This morning SAPPHIRE is announcing their latest card in the NITRO+ family, the NITRO+ Radeon RX 480. Some key features of SAPPHIRE’s new NITRO+ RX 480 cards include higher clock speeds, an improved cooler with a back plate included, and software fan health monitoring. Along with this we’ll also get RGB lighting and power delivery that is improved over what we saw on the reference RX 480.

The cooler is improved from SAPPHIREs last generation with two 95mm dual-ball bearing fans. Meaning longer fan life and potentially quieter operation. In fact, SAPPHIRE isn’t content simply improving the quality of their fans. They also are including a feature called “Fan Check” in their upcoming SAPPHIRE TriXX 3.0. Fan Check allows users to check the health of their fans and if an issue is detected they can contact customer support for a replacement fan. Thanks to quick swap fans the user can replace just the fan with a single screw, no more need to return a whole card for a dead fan, and no more need to disassemble a card to remove the fan. I think this sounds like a neat feature, but considering the use of dual ball bearing fans and that the fans shut off when temperatures are under 52 degrees Celsius, I won’t be surprised if the number of users needing replacements is rather low.

It has occured to me that you can’t throw a dart without hitting an RGB LED card anymore. Regardless it does come in handy when color coordinating a build. Along with having the usual option to control the RGB lighting through SAPPHIRE’s utility, there is also a hardware controlled red button on the back of the card which will let one work through the various included modes such as fan speed or GPU temperature modes.

Radeon RX 480 Specification Comparison
  SAPPHIRE NITRO+ Radeon RX 480 8GB SAPPHIRE NITRO+ Radeon RX 480 4GB AMD Radeon RX 480 8GB AMD Radeon RX 480 4GB
Boost Clock 1342MHz 1306MHz 1266MHz
Memory Clock 8Gbps GDDR5 7Gbps GDDR5 8Gbps GDDR5 7Gbps GDDR5
VRAM 8GB 4GB 8GB 4GB
Launch Date Next Week 6/29/2016
Launch Price $269 $219 $239 $199

We will be seeing factory overclocks from both the 8GB and 4GB versions of this card. While base clocks are presumably higher they were not shared, though the boost clocks come out to 6% and about 3% over AMD's reference cards respectively. The memory clocks are right in line with the reference Radeon RX 480 8GB and 4GB cards.

For those that enjoy running on overclocked hardware the NITRO+ Radeon RX 480 includes a NITRO Boost dual bios switch that further increases the boost clock and power limit for some extra performance. To help feed overclocking endeavors the card also comes with an 8-pin power connector and a new model of their own Black Diamond Chokes which they profess drop coil temperatures by another 15%.

Amusingly, with the increasing growth in VR this generation having multiple HDMI outputs is becoming a highlighted feature all around. Following suit, we can find dual HDMI on the business end of the NITRO+ Radeon RX 480 sharing space with two DisplayPort connectors and a DVI-D port.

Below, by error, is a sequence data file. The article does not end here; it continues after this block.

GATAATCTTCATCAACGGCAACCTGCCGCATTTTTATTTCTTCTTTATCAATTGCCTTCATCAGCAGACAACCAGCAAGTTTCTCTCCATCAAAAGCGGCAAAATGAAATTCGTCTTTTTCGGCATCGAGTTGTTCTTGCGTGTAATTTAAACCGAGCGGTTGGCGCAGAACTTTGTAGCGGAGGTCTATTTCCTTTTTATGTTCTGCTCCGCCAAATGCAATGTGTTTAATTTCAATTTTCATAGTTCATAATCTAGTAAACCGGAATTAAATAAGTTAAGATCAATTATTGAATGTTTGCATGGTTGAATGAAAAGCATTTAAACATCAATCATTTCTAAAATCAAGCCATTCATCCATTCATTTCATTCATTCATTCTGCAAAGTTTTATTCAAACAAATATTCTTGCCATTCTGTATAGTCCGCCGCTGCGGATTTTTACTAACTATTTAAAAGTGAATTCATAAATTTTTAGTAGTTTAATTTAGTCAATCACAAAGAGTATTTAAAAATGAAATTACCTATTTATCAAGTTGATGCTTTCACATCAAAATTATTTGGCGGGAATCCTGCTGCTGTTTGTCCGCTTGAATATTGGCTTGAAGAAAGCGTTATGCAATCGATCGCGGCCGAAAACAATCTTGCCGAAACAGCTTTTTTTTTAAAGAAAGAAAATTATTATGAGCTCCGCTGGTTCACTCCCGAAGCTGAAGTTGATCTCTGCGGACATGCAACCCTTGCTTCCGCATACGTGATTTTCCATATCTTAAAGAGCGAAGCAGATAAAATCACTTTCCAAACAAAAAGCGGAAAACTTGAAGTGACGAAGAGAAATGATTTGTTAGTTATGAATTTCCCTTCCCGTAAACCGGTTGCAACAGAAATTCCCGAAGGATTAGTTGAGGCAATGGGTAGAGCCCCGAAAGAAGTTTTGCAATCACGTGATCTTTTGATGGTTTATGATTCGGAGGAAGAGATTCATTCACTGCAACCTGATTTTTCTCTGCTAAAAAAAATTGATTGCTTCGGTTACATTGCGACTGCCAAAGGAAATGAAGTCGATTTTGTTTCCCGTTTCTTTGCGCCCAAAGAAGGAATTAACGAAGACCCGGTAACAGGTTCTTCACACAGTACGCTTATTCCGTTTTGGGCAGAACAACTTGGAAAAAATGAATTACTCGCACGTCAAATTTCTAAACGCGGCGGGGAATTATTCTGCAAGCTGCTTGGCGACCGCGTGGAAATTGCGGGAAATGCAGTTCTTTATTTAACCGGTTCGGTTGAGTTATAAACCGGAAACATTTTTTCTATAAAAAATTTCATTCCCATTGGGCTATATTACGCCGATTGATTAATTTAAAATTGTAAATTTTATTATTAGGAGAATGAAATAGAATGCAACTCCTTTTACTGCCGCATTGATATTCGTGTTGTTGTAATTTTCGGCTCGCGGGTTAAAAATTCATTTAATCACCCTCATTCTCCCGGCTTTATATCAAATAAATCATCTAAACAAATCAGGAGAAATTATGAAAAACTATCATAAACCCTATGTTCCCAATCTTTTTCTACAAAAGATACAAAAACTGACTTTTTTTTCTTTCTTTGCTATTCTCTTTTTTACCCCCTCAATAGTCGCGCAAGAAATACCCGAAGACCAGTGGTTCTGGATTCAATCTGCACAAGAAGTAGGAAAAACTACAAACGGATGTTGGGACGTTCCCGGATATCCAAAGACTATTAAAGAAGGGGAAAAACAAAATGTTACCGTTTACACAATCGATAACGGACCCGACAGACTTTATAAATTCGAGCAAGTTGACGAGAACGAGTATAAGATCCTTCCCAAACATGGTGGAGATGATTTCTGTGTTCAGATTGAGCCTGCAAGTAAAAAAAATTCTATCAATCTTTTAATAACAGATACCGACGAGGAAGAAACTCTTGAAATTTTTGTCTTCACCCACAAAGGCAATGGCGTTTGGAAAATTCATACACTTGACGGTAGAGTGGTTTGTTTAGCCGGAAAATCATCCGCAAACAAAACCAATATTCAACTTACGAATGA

Finally, for pricing the SAPPHIRE NITRO+ Radeon RX 480 will be listed at $269 for the 8GB card and $219 for the 4GB model, a $30 and $20 premium over the reference models, respectively. So far the NITRO+ RX 480 appears to be a robustly built card with all the bells and whistles we’re seeing this generation including RGB lighting, fan shutoff, and warranty fan replacement while they were at it. Exact release dates have not yet been revealed, but those interested in these cards will find them available from etailers next week.

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  • Drumsticks - Friday, July 22, 2016 - link

    I don't know where you're looking, but every 1060 on Newegg is out of stock except for a single one that's on backorder. Reply
  • Drumsticks - Friday, July 22, 2016 - link

    (Not that the 480 is any better. Also - indeed, the 1060 has actually been released and available for purchase at least) Reply
  • smilingcrow - Friday, July 22, 2016 - link

    We don't all live in the USA. Reply
  • Tewt - Friday, July 22, 2016 - link

    And those in the U.S. don't live in an area where the 1060 is available. What's your point? Reply
  • fanofanand - Friday, July 22, 2016 - link

    Seems like too little for the price premium. I would want more than 3-6% for an extra 10% of cost. Reply
  • xthetenth - Friday, July 22, 2016 - link

    The cooler is a boost in itself, and according to other reviews it does a great job of keeping the chip at that maximum boost clock. Reply
  • just4U - Friday, July 22, 2016 - link

    The cooler isn't a boost.. it's a alternative. Amd's new stock blowers are very good indeed.. Not quite yet where Nvidia is at with theirs but even so.. a far cry from the days where you went ew.. stock cooler (2 years ago hah..) Reply
  • MarkieGcolor - Friday, July 22, 2016 - link

    Seems like a good card to me. If I didn't already have nano crossfire I'd be looking at this over 1060... and looking forward to AMD high end release. I would hesitate to buy Nvidia anymore. Too many sponsored titles that make me sick plus their pricing/release scheme. I really hope dx 12/vulcan finally puts a stop to that. Reply
  • Outlander_04 - Friday, July 22, 2016 - link

    With no SLI support for the gtx 1060 the Radeon is even more attractive Reply
  • just4U - Friday, July 22, 2016 - link

    For some perhaps yes.. but in my experience most who buy this range of cards don't double up.. They might have intentions on doing so but.. by the time they get around to it, it just makes more sense to unload the card and buy what ever else has just come out. Reply

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